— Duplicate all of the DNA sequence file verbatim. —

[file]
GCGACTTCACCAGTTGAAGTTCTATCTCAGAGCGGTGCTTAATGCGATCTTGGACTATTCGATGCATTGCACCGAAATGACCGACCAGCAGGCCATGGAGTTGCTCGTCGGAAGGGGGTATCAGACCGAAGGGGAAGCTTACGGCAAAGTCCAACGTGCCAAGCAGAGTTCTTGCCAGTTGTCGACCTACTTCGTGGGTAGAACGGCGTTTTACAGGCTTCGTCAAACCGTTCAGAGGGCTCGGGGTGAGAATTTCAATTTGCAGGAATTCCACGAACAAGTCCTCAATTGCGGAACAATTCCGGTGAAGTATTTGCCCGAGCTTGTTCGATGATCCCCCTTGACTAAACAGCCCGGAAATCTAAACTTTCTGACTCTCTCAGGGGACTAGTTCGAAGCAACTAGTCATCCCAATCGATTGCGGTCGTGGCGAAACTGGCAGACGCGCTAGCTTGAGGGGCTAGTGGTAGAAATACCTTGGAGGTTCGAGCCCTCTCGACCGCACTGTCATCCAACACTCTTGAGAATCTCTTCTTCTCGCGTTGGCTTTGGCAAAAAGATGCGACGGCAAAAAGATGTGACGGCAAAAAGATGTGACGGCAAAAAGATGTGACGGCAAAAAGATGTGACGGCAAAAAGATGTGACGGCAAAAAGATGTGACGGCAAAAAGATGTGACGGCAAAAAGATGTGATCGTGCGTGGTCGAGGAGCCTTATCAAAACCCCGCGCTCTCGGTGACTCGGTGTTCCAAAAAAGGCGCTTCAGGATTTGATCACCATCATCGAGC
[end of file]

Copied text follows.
GCGACTTCACCAGTTGAAGTTCTATCTCAGAGCGGTGCTTAATGCGATCTTGGACTATTCGATGCATTGCACCGAAATGACCGACCAGCAGGCCATGGAGTTGCTCGTCGGAAGGGGGTATCAGACCGAAGGGGAAGCTTACGGCAAAGTCCAACGTGCCAAGCAGAGTTCTTGCCAGTTGTCGACCTACTTCGTGGGTAGAACGGCGTTTTACAGGCTTCGTCAAACCGTTCAGAGGGCTCGGGGTGAGAATTTCAATTTGCAGGAATTCCACGAACAAGTCCTCAATTGCGGAACAATTCCGGTGAAGTATTTGCCCGAGCTTGTTCGATGATCCCCCTTGACTAAACAGCCCGGAAATCTAAACTTTCTGACTCTCTCAGGGGACTAGTTCGAAGCAACTAGTCATCCCAATCGATTGCGGTCGTGGCGAAACTGGCAGACGCGCTAGCTTGAGGGGCTAGTGGTAGAAATACCTTGGAGGTTCGAGCCCTCTCGACCGCACTGTCATCCAACACTCTTGAGAATCTCTTCTTCTCGCGTTGGCTTTGGCAAAAAGATGCGACGGCAAAAAGATGTGACGGCAAAAAGATGTGACGGCAAAAAGATGTGACGGCAAAAAGATGTGACGGCAAAAAGATGTGACGGCAAAAAGATGTGACGGCAAAAAGATGTGACGGCAAAAAGATGTGATCGTGCGTGGTCGAGGAGCCTTATCAAAACCCCGCGCTCTCGGTGACTCGGTGTTCCAAAAAAGGCGCTTCAGGATTTGATCACCATCATCGAGC